WHAT WAS I THINKING?

WHAT WAS I THINKING?

On 27th July 2016, the Associated Press had reported that numerous witnesses stated a mass rape against women and that U.N. Peace Keepers just looked on doing nothing to stop it. And on 19th December 2016 the former U.N. Secretary-General Ban Ki-Moon warned that South Sudan would be heading toward Genocide. “If we fail to act, South Sudan will be on a trajectory towards mass atrocities.” He said.

Knowing full well of the situation, I left Kampala with Samuel (my driver) in a rented car and drove 5 hours north into Northern Ugandan territory. Where Joseph Kony Leader of the Lord’s Resistance Army (LRA) had not long before massacred many thousands of children and indoctrinated up to 66,000 into his savage and bloodthirsty killing-machine, ravaging the countryside.

We crossed the border at Nimule and continued our journey on the Nimule-Juba highway. I had been following daily reports on the ongoing changes in the sporadic ethnic cleansing throughout the country and mass killings, burning of buses and random attacks along the highway. Kidnappings, raping of women and young girls had now become commonplace.

The attack on 11th July 2016 on the Terrain Hotel compound in Juba signaled one of the worst attacks on foreigners in the new country’s history. Between 80 and 100 South Sudanese soldiers attacked the compound that mostly housed foreign staff and carried out repeated rapes, mock executions, looting, and killings and forced-to-watch a local journalist be shot dead.

The announcement came a day after the United Nations made public its own investigation that found U.N. peacekeepers nearby did not respond to calls for help during the attack. Clashes had begun days earlier when fighting resumed between forces loyal to President Salva Kiir, and those loyal to rebel leader his former Vice President Reik Machar.

On 25th December Christmas Day, the temperature outside reached 100F by 10am, and soared to 106F by 1pm. The vehicle had no air-conditioning and there was just dust and hot scorching wind blowing everywhere. I had to take off my Kevlar vest and helmet, as it was just stifling to keep them on. I could hear sporadic gun-fire, the very specific sound of the AK47 and see in the distance smoke rising from the burning of villages.

A passing car signaled to us pointing to the rear of the car, so we stopped. While Samuel checked the car, I decided to quickly take some photos and video. Behind me was a headless body lying face down in the dirt road. It had been there a while as the blood was dried and the body now starting to decay. It was the first of many dead bodies I would witness. A car would drive by about every 10–15 minutes and wave occasionally, but no one was stopping for anything.

At some point, we drove for nearly 2 hours and hadn’t seen a car following us, except cars going in the opposite direction. We had made a few wrong turns and headed in the wrong direction deeper into the conflict zone but thank goodness Samuel spoke many local dialects and though his Arabic was basic he could understand a lot. We stopped along the way passing locals who were on motor scooters. Always saying “Hi Boss” as the initial greeting. They were all very helpful in pointing us in the proper direction.

My intuition had told me to put the Kevlar vest and helmet back on. I was sweating profusely but thankfully we had brought lots of water and food but I started getting a little nervous and worried. As we drove further ahead, more and more bodies of men, women and children lay dead on the roadside. I knew that the rebels were indiscriminately setting fire to buses on the main highway. Dragging women and young girls off the buses and out of cars and raping and killing them.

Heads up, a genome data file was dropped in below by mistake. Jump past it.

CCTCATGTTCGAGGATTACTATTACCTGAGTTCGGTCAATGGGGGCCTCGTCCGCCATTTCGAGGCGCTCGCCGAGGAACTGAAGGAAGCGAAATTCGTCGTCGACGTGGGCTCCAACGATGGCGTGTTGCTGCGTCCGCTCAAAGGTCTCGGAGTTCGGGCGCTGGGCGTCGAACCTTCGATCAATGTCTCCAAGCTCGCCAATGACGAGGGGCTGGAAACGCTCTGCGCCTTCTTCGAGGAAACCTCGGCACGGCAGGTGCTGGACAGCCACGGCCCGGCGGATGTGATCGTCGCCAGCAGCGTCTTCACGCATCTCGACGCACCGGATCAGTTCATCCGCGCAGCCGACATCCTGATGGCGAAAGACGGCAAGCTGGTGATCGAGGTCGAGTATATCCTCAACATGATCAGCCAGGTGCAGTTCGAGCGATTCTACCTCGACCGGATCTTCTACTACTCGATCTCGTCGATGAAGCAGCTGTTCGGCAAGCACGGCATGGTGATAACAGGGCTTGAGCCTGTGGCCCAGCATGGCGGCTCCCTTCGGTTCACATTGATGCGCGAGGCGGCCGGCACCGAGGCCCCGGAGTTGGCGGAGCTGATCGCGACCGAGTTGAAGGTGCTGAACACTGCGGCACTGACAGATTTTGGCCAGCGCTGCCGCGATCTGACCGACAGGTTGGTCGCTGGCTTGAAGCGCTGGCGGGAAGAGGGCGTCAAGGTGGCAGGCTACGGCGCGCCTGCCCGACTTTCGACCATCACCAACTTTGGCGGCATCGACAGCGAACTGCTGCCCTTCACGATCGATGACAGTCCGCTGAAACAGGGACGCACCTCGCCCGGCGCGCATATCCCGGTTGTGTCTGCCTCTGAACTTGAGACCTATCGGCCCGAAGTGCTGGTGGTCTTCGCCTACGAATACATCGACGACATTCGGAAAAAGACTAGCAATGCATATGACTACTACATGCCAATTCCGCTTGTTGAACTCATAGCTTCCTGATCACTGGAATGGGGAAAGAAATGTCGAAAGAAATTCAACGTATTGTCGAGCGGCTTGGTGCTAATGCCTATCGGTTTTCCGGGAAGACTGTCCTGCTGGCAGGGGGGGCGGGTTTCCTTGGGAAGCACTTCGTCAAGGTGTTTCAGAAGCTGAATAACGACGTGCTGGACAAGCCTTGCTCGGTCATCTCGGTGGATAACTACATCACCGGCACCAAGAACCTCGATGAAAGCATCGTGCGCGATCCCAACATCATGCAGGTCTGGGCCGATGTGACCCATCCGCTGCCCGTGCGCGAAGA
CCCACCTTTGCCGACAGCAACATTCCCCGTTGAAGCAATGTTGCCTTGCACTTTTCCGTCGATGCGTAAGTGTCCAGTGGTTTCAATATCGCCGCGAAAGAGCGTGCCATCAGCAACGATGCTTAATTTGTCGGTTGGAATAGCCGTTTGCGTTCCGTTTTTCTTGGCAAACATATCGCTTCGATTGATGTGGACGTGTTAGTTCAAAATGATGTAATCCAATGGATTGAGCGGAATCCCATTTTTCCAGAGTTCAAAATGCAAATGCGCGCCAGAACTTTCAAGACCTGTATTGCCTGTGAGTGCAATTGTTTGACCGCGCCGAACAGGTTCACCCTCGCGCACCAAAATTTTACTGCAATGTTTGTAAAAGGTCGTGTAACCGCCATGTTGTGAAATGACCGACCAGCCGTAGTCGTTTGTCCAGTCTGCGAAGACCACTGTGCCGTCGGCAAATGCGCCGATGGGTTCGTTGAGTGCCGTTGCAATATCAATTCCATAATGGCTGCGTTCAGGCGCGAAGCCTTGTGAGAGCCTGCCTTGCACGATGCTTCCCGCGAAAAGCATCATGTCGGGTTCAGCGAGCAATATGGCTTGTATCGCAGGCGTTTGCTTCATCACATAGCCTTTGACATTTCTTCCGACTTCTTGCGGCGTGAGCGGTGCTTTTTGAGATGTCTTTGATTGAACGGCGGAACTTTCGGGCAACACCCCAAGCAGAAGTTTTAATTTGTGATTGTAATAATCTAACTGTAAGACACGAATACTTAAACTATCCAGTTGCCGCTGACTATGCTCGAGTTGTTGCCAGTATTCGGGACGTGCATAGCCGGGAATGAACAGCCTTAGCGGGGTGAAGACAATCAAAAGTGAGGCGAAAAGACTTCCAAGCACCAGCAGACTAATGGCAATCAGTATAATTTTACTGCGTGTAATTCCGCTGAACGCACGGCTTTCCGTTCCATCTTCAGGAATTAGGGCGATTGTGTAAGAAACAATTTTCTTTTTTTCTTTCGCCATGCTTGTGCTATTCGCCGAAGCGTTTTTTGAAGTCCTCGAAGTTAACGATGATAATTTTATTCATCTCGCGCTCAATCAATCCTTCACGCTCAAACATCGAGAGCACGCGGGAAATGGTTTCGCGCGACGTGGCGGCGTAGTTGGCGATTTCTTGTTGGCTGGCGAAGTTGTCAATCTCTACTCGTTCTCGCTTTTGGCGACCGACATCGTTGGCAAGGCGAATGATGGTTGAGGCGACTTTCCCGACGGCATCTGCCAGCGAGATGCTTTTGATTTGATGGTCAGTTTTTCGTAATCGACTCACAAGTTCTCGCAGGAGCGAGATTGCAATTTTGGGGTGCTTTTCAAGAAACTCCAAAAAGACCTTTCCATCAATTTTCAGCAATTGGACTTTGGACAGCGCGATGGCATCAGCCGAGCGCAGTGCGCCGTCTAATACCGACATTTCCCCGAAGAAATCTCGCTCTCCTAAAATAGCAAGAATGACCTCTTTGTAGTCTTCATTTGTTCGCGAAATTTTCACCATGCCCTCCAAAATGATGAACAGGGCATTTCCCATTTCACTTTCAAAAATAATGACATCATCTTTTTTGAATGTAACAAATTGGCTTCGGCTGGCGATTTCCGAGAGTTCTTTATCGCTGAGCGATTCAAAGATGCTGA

The U.N. had recently reported that the Sudanese Government had given permission to the Army and condoned the raping of women and young girls in civil war. I know throughout many wars rape has been a means to provoke fear in the enemy. Rape was committed by U.S marines in Vietnam, by far not their finest hour that most would like to forget. But for a government to announce it condones rape, that is sheer madness!

We passed many military checkpoints along the way and, always stopping to ask them how the situation was ahead of us. They all said it’s not bad, people are traveling to and from but to take extreme care, and do not stop for anything or anyone. Of course, as is the norm there’s always bribery involved either with food and water but mostly they want money. Samuel did not want to continue and I don’t blame him. He’s a very nice young 30-year-old with a wife and child who had recently contracted malaria so he needed the money desperately for his child’s medications. The $600 we had negotiated on is an enormous amount of money in Uganda approximately 2 million Ugandan shillings UGX. More money than the average person would make in 6 months and this was just 3–4 days maximum.

I had met Samuel 6 weeks earlier when I was in Uganda for the first time, now back here way sooner than I expected we had now become friends. Our 1,000-mile journey traversing east to west and north to south was surely enough time to talk about our lives and we shared many wonderful and heartwarming conversations.

Samuel and I arranged that I would continue and meet back up at the Zawadi Hotel in the Adjumani District back on the Ugandan side of the border. Adjumani is the location of the many refugee settlement camps that is home to nearly one million Sudanese who have fled persecution in the past 10 years since the main camp was first erected. There have been many more camps erected in the district as the flow of displaced people has overwhelmed the United Nations High Commissioner for Refugees (UNHCR).

Now with the recent escalation of violence, some 3,000 people were crossing the border every day. When I returned, I told him we would both visit the main camp Pagirinya — Adjumani Refugee Settlement. And after that make our way back to Uganda back to safety and finally Kampala the capital city of Uganda.

But I was far from out of the woods and what was about to happen would change my life forever. I grabbed my backpack and Samuel drove back and eventually across the Nimule border to safety. As I looked back and lost sight of him I now was on my own and thought to myself, I must be raving bonkers. I didn’t even have a gun, just a knife and a telescopic baton, a lot of good that’s going to do me.

I was on foot for a few miles and eventually flagged down a guy and hitched a ride on the back of his motor scooter. I really had no place in mind, just wanted to see as much as I could. His name was Suleiman and he spoke a little broken English.

He said “very danger, here, very danger, Dinka Dinka shooting”.